- Type 3: Overwrite the old value with the new value, and add additional data to the table such as the effective date of the change. This type of SCD resolution would be beneficial if there is a change that can happen once and only once (such as death).
These three types of SCD resolution usually help in resolving changes to “factual” lookup data. However, we can see clear correlations between these three types of resolutions and the three interpretations of the Schroedinger’s Cat thought experiment!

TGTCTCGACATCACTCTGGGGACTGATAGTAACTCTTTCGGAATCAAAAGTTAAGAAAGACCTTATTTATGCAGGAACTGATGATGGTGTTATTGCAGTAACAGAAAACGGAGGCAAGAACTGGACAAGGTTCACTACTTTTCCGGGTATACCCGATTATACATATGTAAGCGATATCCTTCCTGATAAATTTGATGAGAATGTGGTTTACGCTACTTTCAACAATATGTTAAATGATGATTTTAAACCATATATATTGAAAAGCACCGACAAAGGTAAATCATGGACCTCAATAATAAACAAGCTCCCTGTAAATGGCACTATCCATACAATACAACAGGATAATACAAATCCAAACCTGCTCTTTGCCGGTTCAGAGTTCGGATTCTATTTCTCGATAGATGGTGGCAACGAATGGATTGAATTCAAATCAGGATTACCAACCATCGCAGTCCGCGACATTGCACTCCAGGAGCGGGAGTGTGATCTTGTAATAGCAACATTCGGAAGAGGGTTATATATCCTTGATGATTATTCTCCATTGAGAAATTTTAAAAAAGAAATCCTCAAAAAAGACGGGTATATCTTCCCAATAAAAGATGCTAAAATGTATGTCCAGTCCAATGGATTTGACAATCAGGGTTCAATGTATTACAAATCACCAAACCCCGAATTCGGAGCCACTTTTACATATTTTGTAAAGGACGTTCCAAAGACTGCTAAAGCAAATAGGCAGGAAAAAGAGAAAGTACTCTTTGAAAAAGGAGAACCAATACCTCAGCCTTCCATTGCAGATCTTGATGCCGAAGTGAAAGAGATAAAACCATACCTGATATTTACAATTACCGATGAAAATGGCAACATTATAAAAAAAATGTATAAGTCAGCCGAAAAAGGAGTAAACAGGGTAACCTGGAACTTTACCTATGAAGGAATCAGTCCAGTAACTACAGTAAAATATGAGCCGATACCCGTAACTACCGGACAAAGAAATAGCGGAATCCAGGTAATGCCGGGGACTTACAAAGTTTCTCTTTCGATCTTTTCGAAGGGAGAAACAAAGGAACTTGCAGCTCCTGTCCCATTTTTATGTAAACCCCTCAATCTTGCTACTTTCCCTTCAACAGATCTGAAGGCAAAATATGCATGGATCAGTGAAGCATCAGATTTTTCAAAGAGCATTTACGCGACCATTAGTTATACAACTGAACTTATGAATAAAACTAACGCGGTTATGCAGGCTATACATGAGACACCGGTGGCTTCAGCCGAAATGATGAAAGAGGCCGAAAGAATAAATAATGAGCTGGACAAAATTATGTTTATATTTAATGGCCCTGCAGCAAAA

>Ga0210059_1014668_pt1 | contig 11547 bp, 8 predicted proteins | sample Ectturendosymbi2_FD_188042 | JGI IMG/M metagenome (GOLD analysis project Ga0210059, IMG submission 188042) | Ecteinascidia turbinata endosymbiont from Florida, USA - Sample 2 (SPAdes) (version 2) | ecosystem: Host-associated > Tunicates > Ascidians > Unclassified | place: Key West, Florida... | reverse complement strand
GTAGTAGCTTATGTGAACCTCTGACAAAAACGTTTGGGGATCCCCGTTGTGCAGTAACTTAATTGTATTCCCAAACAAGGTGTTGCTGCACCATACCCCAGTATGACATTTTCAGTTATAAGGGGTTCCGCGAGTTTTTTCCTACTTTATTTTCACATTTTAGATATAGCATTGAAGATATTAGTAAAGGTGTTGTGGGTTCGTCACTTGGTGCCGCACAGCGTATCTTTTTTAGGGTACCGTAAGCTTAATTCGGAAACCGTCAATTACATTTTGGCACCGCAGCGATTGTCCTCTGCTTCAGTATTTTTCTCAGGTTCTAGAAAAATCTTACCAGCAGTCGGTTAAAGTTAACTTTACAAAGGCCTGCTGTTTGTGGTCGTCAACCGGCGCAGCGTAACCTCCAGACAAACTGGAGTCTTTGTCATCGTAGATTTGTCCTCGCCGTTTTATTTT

Bringing it all together
SCD Management Type 1 clearly matches up with the Copenhagen Interpretation of the Schroedinger’s Cat thought experiment. In the Copenhagen Interpretation, the state of the cat changes and all other states are discarded as the waveform collapses. Criticism to this interpretation applies as well to Type 1 SCD resolution. The Copenhagen Interpretation ignores the possibility of reconstruction; in quantum mechanics, it must be possible to return to any original state before measurement was taken place. In our star schema, it also ignores the possibility of reconstruction; we will not be able to return to the original state or even acknowledge that a previous state existed for the purpose of analytics.